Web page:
PPBF – Overground Railroad

I was fortunate enough to meet today’s Perfect Picture Book author at a Highlights Foundation course last summer. I had read many of her picture books and her middle grade debut, Finding Langston, so when I saw this new picture book, I knew that I had to feature it here.

Title: Overground Railroad

Written By: Lesa Cline-Ransome

Illustrated By: James Ransome

Publisher/Date: Holiday House/2020

Suitable for Ages: 4-8

Themes/Topics: African-American history, the Great Migration, moving, train journey

Opening:

Some walked./ Some drove./ But we took the train north./ Me and Mama and Daddy got to the station/ crack of dawn early before anyone/ could see us leave./ Daddy holding tight/ to me with one hand/ three tickets to New York in the other.

Brief Synopsis:

A young African-American girl recounts her family’s 1939 journey from a sharecropping shack in North Carolina to New York City.

Links to Resources:

  • Have you ever moved to a new city or town? How did you feel about moving? What did you miss most from your prior home? What did you like best about your new neighborhood?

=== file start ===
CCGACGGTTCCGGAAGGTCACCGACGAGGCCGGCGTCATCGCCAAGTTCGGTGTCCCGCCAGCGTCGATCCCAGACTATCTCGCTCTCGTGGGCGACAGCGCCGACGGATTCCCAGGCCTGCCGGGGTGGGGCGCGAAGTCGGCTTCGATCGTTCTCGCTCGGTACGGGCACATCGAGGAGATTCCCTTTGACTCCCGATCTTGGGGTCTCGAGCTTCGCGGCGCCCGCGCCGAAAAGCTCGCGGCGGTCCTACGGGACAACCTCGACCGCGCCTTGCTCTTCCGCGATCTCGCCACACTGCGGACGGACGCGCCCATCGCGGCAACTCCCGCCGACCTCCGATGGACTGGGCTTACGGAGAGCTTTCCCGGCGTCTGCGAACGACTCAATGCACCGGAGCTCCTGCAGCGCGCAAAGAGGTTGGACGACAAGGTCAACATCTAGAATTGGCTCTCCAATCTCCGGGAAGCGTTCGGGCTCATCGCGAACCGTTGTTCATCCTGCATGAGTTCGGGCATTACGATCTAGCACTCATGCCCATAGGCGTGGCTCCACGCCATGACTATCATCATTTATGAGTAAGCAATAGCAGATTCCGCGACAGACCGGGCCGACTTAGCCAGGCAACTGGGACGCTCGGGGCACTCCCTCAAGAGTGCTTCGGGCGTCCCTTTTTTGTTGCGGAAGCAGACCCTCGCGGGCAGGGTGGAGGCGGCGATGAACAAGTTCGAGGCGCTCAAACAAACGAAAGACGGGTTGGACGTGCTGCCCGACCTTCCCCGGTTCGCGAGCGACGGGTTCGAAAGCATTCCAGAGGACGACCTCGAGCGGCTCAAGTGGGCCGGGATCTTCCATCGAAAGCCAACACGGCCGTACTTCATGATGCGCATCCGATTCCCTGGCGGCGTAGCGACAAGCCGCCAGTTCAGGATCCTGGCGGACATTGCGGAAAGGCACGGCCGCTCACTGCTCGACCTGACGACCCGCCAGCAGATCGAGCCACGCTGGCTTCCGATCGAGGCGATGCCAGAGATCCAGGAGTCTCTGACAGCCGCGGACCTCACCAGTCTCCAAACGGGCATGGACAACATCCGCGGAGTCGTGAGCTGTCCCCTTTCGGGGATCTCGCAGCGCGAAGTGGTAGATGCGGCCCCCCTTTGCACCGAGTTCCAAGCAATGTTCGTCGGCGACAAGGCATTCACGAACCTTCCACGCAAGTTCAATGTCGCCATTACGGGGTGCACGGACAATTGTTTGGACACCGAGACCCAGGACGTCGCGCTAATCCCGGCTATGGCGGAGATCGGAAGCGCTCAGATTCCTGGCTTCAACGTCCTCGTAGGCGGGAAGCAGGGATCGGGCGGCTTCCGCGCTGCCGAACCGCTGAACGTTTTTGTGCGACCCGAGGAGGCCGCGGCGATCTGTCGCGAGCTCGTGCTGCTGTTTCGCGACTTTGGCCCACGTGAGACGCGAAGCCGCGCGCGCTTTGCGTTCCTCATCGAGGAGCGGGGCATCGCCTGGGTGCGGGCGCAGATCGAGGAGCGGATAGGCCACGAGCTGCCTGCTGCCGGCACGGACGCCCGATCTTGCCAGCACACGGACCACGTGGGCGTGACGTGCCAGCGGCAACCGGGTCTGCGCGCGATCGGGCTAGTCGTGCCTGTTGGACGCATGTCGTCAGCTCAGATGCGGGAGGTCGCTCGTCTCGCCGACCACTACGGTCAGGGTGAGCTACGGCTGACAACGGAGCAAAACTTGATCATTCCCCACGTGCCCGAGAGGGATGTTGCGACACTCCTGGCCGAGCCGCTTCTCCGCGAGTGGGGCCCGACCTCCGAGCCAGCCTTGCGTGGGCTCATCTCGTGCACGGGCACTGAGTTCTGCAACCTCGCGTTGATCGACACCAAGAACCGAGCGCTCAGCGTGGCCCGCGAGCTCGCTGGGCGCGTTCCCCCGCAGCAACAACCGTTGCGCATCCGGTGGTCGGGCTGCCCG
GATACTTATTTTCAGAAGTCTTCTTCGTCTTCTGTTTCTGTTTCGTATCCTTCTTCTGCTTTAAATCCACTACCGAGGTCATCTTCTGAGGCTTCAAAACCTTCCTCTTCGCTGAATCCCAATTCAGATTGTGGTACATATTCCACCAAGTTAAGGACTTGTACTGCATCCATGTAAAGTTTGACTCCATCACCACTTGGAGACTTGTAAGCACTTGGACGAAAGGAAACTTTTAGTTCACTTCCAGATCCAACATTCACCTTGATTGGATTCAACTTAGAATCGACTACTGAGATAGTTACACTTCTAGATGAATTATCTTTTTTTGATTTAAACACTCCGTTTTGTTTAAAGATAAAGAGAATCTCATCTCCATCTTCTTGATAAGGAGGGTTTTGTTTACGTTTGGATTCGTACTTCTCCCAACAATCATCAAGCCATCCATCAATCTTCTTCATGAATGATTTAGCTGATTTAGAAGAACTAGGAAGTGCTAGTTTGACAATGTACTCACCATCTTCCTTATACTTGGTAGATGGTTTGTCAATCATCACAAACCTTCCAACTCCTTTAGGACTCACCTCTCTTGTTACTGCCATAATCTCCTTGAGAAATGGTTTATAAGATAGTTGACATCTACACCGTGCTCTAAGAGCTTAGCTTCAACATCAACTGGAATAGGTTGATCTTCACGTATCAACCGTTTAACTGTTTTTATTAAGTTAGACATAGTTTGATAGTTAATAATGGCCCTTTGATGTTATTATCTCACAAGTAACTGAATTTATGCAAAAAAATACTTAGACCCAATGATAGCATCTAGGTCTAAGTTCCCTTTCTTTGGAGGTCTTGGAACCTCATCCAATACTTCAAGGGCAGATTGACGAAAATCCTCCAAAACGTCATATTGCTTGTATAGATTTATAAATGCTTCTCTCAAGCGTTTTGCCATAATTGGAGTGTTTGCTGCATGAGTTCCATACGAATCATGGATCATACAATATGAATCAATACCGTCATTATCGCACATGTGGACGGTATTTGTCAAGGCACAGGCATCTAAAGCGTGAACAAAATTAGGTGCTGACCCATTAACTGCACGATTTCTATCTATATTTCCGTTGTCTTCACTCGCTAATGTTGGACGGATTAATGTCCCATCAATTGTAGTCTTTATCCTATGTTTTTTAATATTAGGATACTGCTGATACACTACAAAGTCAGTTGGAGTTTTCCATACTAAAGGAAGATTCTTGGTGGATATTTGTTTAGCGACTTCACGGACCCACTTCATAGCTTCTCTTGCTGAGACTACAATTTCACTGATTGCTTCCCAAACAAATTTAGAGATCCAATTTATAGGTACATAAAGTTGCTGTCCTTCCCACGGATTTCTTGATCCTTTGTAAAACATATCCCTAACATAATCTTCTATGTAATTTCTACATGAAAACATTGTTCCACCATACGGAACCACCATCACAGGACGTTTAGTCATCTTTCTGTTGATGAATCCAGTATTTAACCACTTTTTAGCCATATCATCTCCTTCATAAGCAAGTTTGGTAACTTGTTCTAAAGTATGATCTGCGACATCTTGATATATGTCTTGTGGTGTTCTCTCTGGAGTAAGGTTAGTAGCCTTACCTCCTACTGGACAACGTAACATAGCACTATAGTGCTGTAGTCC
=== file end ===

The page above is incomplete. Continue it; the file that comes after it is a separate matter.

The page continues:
• Learn about the migration of African-Americans from the rural south to northern cities in the US from World War I through 1960 in what has been termed the Great Migration;
  • How is the journey described in Overground Railroad the same as, or different from, the journeys of refugees, migrants, and those seeking to travel north from Central America to the United States today?

Why I Like this Book:

In free verse poetry, Cline-Ransome relates the story of one family’s journey from a sharecropping shack in rural North Carolina to The Promised Land, New York City. Narrated by young Ruth Ellen, readers experience the train ride north from her perspective. We see Ruth Ellen saying tearful goodbyes to extended family, passing time playing cards and reading, noting the change in scenery, and especially seeing the “whites only” sign removed as the train chugged from the segregated south to the relative freedom of the north.